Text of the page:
Making mockery of traffic rules


  • Letters
  • Saturday, 15 Feb 2020

I REFER to the letter “Lay down the law on drivers who break the rules” (The Star, Feb1).

I’d like to recap three key points to reiterate the poor civic culture and general lack integrity among some people in our beloved country. The government is to be blamed for this as well.

1. Ops Selamat 16/2020 recorded 171 fatalities at the end of 11 days. The number of crashes increased by 10% from 15,464 last year to 16,940.

2. Road accidents bleed our country of an estimated RM9bil annually.

3. The practice of offering discounts for unpaid summonses should cease immediately. This should have never been started as it would only encourage drivers to continue breaking the rules.

On the point about road accidents (number of crashes) increasing by 10% within the last one year, I believe it is because most drivers today do not care to respect traffic rules since the traffic police seem to be not doing their jobs conscientiously.

Illegal parking is rampant but mostly ignored. Most park illegally to avoid paying parking fees while others are simply lazy to walk the distance. Double parking is common especially during festive seasons.

Jumping the red light is so common and I even saw a police patrol car doing this in broad daylight. A few years ago, my car was rammed from behind by the driver of the car behind who was trying to run the red light at full speed. The crash resulted in a major whiplash spine injury for me.

Cutting queue and road rage incidents are increasing by the day due to the selfish behaviour of those who show no regard or consideration for other road users.

It is common knowledge that some traffic police are on the take. I’ve seen money changing hands many times because the policemen (not all of them, of course) offer the offenders a choice between the easy way out (pay kopi-o money) or be issued a summons and going through the trouble of paying a costlier penalty. I believe 90-95% of traffic offenders would choose the former.

Reckless driving, deliberate over-speeding and overloaded old vehicles (mostly lorries) spewing black smoke continue to plague our roads. How could such vehicles that rightly belong in the junkyard pass the annual Road Transport Department inspections, I wonder.

Many motorbikes and cars are illegally modified, such as through deliberate removal of exhaust pipes (silencers), by racers and hell riders, creating noise pollution in housing areas. These irresponsible motorists endanger not only their own lives but other innocent road users as well.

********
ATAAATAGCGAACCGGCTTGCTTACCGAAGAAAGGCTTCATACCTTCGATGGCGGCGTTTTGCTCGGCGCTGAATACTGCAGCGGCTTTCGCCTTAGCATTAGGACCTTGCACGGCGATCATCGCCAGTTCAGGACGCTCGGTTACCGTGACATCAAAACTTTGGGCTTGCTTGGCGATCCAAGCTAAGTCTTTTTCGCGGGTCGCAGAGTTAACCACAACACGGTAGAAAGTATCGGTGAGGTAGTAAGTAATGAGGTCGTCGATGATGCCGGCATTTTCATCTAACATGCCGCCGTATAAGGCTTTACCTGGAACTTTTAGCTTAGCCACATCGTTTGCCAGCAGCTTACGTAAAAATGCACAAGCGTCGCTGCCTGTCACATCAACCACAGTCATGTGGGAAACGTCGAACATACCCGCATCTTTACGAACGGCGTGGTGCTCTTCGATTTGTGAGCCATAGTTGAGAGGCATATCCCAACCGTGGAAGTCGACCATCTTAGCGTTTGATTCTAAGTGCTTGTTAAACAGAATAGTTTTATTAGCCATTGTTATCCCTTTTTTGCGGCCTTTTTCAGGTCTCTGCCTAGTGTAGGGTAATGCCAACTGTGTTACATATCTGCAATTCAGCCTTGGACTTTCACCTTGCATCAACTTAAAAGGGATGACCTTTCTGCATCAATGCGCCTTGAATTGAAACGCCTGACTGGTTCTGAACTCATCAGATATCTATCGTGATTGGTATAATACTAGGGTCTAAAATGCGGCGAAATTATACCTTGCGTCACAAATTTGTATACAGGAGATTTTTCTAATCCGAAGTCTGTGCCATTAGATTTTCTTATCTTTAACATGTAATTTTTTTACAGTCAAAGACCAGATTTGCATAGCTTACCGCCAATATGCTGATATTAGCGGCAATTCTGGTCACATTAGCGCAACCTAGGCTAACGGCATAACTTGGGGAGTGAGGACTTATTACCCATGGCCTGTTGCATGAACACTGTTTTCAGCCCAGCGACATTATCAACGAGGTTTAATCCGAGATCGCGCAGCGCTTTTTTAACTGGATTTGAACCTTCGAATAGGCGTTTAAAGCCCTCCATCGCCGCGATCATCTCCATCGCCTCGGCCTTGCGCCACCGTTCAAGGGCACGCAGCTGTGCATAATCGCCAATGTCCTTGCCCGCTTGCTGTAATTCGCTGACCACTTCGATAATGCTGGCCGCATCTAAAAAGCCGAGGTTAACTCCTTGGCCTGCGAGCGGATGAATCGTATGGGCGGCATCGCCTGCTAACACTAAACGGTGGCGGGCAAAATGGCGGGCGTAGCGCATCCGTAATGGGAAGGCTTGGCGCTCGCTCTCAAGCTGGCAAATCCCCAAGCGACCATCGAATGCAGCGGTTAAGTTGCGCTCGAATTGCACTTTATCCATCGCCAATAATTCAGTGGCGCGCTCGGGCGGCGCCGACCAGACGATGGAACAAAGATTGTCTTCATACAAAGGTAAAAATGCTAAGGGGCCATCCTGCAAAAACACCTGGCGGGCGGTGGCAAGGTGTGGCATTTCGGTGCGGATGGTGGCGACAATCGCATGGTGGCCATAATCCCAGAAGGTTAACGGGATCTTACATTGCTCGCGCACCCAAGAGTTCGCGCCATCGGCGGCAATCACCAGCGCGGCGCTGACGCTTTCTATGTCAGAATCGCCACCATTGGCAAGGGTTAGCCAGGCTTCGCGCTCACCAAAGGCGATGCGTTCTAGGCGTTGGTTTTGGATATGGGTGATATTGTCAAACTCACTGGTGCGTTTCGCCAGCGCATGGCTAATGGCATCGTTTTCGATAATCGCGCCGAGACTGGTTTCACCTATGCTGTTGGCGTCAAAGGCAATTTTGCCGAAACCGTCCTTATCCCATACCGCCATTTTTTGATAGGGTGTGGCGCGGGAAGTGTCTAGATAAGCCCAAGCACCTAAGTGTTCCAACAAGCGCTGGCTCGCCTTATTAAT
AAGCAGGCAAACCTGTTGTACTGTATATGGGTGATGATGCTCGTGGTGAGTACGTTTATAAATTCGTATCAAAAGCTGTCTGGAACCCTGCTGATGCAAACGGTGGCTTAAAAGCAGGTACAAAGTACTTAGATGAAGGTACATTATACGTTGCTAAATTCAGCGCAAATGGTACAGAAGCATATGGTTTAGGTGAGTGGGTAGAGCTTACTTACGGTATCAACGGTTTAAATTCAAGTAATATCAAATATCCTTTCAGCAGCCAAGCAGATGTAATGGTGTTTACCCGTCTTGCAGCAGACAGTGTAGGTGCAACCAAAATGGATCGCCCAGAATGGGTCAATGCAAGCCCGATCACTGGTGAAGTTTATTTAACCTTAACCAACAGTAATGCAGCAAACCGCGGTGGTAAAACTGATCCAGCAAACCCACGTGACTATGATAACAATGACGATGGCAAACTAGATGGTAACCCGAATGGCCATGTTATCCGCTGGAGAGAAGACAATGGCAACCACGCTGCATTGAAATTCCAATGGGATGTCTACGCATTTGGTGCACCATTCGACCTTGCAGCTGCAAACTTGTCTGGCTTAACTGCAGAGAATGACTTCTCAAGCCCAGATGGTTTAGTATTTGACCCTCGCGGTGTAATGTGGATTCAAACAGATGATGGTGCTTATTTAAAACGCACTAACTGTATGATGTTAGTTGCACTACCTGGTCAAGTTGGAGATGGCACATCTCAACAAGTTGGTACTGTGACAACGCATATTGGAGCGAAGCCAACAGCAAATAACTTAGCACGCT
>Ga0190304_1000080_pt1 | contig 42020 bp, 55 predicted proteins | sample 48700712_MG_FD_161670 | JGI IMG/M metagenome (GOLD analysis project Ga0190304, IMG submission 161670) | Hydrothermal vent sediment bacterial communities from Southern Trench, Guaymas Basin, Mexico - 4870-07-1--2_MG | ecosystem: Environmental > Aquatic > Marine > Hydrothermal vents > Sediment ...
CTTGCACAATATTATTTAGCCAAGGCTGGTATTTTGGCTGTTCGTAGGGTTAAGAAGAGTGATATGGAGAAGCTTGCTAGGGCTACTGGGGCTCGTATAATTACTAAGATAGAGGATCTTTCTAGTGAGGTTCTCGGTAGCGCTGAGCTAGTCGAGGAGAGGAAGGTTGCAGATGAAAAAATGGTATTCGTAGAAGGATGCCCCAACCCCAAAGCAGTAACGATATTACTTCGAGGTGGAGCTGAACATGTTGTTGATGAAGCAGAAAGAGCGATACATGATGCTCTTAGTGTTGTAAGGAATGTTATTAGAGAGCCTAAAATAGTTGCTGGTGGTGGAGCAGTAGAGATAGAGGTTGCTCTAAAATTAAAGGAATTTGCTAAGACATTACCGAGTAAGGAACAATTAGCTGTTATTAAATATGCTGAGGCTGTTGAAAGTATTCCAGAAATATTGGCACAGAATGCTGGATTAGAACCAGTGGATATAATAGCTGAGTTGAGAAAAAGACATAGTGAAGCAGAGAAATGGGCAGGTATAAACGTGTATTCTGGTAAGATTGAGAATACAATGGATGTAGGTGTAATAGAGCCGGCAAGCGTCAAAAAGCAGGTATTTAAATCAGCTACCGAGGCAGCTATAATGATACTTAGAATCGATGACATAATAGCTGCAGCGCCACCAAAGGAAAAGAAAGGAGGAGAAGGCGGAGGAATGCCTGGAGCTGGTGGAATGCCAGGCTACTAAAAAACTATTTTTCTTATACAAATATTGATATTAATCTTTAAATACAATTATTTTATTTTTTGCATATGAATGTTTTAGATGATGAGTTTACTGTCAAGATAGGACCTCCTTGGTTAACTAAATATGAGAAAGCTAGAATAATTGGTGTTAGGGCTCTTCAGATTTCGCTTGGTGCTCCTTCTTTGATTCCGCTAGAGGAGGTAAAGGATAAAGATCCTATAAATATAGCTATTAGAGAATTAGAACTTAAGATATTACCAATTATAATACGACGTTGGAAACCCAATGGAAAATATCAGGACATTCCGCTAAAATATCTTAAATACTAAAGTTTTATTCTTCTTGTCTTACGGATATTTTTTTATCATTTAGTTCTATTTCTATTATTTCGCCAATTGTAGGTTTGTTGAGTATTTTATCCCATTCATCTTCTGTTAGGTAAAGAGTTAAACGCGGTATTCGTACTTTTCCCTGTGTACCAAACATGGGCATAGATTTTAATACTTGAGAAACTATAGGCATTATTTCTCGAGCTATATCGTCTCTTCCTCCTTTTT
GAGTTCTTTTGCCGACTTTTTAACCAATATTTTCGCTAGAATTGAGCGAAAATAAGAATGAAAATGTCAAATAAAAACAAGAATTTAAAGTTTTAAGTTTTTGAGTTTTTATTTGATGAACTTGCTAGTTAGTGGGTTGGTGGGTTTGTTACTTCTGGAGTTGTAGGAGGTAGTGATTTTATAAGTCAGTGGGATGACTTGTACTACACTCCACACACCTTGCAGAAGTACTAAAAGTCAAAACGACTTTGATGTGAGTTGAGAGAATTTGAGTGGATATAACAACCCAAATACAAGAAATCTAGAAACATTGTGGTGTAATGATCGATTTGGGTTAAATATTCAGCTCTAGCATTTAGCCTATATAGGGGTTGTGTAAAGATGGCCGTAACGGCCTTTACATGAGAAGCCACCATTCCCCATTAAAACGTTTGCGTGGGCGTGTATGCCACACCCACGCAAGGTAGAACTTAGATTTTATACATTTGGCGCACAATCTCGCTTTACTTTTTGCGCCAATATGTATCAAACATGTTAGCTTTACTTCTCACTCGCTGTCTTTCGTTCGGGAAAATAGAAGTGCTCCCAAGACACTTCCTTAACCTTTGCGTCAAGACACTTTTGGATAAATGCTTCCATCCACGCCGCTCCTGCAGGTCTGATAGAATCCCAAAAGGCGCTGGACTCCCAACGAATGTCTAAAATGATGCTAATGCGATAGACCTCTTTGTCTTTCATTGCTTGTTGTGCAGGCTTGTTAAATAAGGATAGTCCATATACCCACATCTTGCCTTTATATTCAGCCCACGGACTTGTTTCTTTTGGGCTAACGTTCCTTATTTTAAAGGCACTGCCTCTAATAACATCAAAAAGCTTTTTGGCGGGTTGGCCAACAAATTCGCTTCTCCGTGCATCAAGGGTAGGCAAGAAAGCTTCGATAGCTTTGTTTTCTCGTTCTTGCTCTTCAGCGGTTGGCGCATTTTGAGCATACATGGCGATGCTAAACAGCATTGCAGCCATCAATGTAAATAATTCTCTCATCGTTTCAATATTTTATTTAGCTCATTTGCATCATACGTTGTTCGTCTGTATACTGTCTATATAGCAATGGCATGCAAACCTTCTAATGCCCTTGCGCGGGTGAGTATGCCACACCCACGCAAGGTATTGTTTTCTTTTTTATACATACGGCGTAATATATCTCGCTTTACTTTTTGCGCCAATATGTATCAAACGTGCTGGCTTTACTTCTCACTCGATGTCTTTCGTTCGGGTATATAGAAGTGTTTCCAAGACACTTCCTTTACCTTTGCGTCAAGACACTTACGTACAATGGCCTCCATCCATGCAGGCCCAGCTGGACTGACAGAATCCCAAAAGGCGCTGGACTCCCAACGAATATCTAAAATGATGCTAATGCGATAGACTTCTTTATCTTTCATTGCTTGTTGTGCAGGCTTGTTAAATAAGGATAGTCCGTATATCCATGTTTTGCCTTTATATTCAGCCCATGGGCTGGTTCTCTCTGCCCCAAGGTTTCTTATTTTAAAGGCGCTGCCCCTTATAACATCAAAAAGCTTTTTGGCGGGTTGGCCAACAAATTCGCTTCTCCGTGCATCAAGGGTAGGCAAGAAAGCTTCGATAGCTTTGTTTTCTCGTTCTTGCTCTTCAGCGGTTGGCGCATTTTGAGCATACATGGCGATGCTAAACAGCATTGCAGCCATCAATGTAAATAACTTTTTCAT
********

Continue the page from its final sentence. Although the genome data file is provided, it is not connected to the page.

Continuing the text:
The RM9bil if saved every year amounts to a huge sum of money which the country needs very much. Such savings can be used to build more roads/highways, reduce tolls, construct schools, clinic/hospitals and etc.

This figure does not include the intangible loss from suffering, such as the trauma of families and loved ones who are left to struggle to put food on the table if the accident led to the death of the principal breadwinner.

The loss of human capital, particularly those in the 16-35 age group, is also huge.

In this Internet of Things age, there’s no excuse for the traffic police database not to be linked up to the Road Transport Department’s database. Why is this not being done, I wonder.

If these departments are doing their jobs, they can impose surcharges, as is done by the Inland Revenue Board for delays in payment of taxes on incomes and other revenues due to the government. For those with unpaid summonses, road tax renewal must be disallowed outright.

Once people understand the consequences of not being able to drive legally, guess what would happen? But instead, the said authorities even have the guts to turn around and try their very best to portray themselves as Santa Claus by offering huge discounts (up to 50%) to entice people to pay their summonses.

This should not be done as it promotes a culture of irresponsibility and, worse, makes a mockery of the traffic rules and regulations. No wonder the majority do not take traffic offences seriously.

If the practice of offering discounts for unpaid summonses is continued, our roads and highways will remain notorious for being among the countries in the world with the highest fatality rate per capita no matter how many safety campaigns the government of the day carries out.

DR K. K. LIAW

Kuching


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